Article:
Normally the visible planets are far apart in the sky. They are of course all very far apart across many millions of miles of the Solar System. But since they all orbit in pretty much the same plane, they sometimes appear to approach each other, known as a conjunction in astronomy parlance. This was the case a few days ago, which also happened to be the winter solstice, when the sun reaches its maximum southern extent and the days are shortest in the northern hemisphere. This was the closest conjunction in many centuries so greatly anticipated, and hyped. I figured we'd be clouded out since it hadn't been clear for many days before, but the day before closest approach the sky cleared by dusk and we had a great view, as the bright the two bright points almost appeared as one just after sunset. It looked to me a lot like the photo above, appearing after sunset over Monroe Lake in Southern Indiana.
If you're interested to delve more deeply into this, including a perspective from the Hubble Space Telescope, check out the Illuminated Universe blog post.
I was also able to get some photos with a small telescope, good enough to show some detail in in the planets' disks and several of the moons of each but with both planets in the narrow field of view. This is not as simple as it sounds. Even though these planets are enormous — Jupiter is the largest in our Solar System — they are also immensely far away so they appear tiny, even with high magnification. Also, though the planets themselves are fairly bright, reflecting a healthy amount of sunlight, their moons are much smaller so appear as much fainter stars from our vantage point. I took photographs with different exposure times to capture this wide range of brightness and was able to composite together a reasonable view.
Here's one of the longer exposures. The planets are overexposed, but the moons are very clear, along with a few background stars. It was a little surprising to see what appeared to be a fifth bright moon of Jupiter, but it turned out to be a star that just happened to be in line with the actual four bright moons, known as the Galilean satellites, named for Galileo who was the first human to see them, through his telescope.
The next night was the actual closest approach and lo and behold it was clear again! Unfortunately it was also rather windy, which caused the camera and telescope to jiggle, making the images a little blurry (poor "seeing" in astronomer-speak). But again I was able to take photos and blend them together to show the planets, moons, and stars, all in a different configuration; Saturn had slid along relative to Jupiter, they both had shifted relative to the stars, and the moons had moved around their orbits.
The next day turned out to be clear again and I ventured out once more to catch the continuing slow-motion dance of the planets. This time the weather was more cooperative and the seeing was much better so more detail is visible on the planets.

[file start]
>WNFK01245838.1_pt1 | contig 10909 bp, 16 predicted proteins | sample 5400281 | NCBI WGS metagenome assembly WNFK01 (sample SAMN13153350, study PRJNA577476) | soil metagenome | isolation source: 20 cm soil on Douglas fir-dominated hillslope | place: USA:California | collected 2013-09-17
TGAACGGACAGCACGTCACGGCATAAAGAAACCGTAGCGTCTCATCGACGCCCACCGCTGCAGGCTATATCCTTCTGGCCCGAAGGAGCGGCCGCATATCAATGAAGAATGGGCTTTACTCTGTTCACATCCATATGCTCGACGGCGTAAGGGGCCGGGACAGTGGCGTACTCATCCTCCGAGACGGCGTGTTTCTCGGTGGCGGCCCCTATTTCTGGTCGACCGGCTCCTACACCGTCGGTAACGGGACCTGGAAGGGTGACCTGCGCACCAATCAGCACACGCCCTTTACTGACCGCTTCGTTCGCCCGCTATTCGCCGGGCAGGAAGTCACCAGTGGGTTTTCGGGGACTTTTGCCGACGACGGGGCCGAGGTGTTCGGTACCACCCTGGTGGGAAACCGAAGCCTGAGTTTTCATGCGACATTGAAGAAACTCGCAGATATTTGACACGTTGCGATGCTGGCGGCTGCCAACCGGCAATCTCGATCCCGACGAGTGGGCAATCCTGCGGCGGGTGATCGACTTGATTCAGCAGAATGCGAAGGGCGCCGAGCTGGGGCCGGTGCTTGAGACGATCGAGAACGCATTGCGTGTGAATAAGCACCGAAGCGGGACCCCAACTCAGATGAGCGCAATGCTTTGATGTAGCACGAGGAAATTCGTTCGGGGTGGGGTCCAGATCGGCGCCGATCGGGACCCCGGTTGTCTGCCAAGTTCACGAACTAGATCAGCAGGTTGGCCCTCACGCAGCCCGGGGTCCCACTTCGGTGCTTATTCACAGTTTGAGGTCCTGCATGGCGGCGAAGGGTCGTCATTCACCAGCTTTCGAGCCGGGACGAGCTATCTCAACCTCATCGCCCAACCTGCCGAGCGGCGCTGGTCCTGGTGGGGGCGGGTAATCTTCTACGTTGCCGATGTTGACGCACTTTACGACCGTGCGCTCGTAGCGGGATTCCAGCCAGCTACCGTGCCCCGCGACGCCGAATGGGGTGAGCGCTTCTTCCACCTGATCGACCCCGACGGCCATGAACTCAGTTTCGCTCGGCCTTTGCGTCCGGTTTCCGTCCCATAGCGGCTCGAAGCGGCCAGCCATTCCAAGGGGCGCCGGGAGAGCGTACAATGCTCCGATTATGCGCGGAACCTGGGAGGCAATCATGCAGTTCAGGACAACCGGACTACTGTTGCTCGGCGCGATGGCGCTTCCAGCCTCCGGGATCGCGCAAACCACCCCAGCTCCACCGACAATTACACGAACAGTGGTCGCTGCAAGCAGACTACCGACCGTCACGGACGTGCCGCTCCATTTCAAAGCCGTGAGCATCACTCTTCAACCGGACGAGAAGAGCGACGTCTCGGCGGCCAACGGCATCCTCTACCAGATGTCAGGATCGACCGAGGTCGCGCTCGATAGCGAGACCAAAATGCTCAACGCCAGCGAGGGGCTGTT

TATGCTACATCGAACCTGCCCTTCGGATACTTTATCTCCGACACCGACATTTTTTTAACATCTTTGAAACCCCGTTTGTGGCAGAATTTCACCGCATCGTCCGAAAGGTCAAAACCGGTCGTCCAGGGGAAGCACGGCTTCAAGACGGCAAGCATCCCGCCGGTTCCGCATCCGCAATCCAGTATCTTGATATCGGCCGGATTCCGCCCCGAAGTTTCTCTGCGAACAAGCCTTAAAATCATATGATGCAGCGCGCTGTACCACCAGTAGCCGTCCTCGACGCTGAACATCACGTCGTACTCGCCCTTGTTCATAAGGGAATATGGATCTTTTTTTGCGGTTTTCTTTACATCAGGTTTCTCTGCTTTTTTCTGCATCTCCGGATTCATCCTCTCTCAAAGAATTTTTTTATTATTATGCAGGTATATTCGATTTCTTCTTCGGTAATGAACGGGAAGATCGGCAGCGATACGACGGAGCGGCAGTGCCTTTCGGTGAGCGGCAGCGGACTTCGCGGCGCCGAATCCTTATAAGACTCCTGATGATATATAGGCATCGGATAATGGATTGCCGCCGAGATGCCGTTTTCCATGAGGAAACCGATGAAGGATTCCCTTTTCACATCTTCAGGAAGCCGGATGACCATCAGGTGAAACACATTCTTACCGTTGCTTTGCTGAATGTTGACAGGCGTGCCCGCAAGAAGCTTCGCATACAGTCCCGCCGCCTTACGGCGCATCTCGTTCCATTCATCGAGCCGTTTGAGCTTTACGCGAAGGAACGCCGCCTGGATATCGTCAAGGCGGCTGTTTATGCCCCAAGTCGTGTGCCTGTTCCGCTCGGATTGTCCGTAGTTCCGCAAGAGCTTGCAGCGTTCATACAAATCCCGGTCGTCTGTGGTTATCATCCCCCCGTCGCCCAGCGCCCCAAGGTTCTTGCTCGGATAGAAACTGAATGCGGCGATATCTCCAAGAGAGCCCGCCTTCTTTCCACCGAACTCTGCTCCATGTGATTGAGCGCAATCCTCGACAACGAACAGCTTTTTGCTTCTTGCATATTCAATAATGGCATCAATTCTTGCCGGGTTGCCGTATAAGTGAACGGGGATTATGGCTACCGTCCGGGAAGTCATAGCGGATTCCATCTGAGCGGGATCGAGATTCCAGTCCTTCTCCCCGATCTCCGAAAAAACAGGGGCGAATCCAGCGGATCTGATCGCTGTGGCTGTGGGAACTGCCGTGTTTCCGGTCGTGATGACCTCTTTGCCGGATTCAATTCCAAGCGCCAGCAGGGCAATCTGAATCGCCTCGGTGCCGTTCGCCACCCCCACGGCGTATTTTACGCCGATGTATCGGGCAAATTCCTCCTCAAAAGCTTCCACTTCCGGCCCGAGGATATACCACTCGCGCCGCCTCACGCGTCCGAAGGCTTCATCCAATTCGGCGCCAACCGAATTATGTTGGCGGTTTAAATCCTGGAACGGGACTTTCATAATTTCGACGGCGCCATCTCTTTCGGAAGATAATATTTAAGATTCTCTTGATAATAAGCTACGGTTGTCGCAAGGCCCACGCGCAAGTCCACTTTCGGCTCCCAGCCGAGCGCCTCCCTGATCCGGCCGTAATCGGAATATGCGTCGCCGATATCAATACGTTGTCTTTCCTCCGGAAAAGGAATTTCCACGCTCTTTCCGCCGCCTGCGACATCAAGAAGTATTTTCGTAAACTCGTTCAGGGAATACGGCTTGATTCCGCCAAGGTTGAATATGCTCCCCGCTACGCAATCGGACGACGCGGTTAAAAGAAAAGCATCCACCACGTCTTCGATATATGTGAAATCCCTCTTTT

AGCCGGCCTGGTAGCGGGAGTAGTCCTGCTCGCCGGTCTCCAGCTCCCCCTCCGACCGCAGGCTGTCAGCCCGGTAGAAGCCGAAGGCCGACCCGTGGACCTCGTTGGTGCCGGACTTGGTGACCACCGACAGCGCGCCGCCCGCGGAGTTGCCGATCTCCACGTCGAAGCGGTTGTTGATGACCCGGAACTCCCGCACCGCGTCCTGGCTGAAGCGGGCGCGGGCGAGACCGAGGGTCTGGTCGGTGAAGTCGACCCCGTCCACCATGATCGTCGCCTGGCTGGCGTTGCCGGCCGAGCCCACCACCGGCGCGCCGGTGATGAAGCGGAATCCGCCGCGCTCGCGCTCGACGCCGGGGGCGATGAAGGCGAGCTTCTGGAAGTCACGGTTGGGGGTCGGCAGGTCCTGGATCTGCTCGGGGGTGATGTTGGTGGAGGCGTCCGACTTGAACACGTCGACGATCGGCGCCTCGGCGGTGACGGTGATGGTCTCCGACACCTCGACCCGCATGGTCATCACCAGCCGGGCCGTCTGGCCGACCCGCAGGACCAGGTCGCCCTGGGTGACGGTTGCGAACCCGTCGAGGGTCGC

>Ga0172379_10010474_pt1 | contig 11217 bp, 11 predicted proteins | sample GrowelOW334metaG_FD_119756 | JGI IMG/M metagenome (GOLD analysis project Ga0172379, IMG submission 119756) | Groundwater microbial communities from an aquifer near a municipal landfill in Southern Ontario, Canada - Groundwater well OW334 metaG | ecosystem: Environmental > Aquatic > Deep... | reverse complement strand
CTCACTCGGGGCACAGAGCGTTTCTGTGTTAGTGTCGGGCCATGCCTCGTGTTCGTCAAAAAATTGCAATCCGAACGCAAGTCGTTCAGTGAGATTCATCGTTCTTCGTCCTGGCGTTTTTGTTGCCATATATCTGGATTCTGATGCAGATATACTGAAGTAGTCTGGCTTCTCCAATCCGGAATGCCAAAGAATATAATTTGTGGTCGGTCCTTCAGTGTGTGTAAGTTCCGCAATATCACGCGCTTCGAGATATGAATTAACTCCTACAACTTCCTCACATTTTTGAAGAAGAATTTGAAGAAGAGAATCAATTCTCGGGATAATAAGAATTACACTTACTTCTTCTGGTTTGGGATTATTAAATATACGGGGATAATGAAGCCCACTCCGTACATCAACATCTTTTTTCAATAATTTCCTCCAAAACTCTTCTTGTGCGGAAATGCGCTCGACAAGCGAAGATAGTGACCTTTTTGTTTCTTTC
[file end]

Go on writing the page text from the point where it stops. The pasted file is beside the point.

Note also the relative position of the moons have changed, we can again see all four of Jupiter's Galilean moons and the three brightest moons of Saturn. These moons complete orbits in a few days, so it doesn't take long for them to be in very different positions, maybe a little easier to see in this view of all three nights.
These images are all composites of multiple varying exposures: shorter times to avoid overexposing the planets and longer times to capture the much fainter moons and background stars. In addition, I made numerous repeated frames at each exposure that were combined in order to reduce noise in the final image. While post-processing I was very surprised to see the trail of an aircraft passing right in front of Jupiter in one of the close-up frames through the telescope. It's very common to see aircraft lights trailed in long exposures in wider views of the sky at night, but much rarer to capture one in such a small field.
But that's not all. As long as I had the equipment set up, I thought I'd explore some of the other inhabitants of the outer Solar System that happened to be above the horizon at this time. These are much smaller and some more distant than the giants Jupiter and Saturn, but I thought it would be fun to make a gallery of sorts of these far-flung inhabitants of our corner of the universe.
First up is Uranus, centered in the photo in a field of stars. It's next in orbit beyond Saturn, known as an ice giant planet because of its composition and size. Uranus is bright enough to possibly be seen by someone with excellent vision in a very dark, clear sky but not by me. And it's not resolved here into anything more than a brightish star because it's smaller and much farther away than Saturn. But we can make out two of its brightest moons Oberon and Titania. Yes, Uranus's moons are named after Characters in plays by William Shakespeare.
Next, beyond Uranus is Neptune, the farthest full-fledged planet, along with its brightest moon Triton. Also just a point of light, not visible without a telescope but bright enough to photograph.
Finally there's Ceres, now classified as a dwarf planet, the first discovered and largest object in the asteroid belt between Mars and Jupiter. One of five dwarf planets now known, it's smaller than Pluto and smaller than Earth's Moon. Not a spectacular photograph perhaps, but it is interesting to be able to image such a small body add to the gallery of these relatively faint targets in the far reaches of the Solar System.
Oh and just one more: our nearest neighboring rock, the Moon of course, which rewards with a whole lot of detail.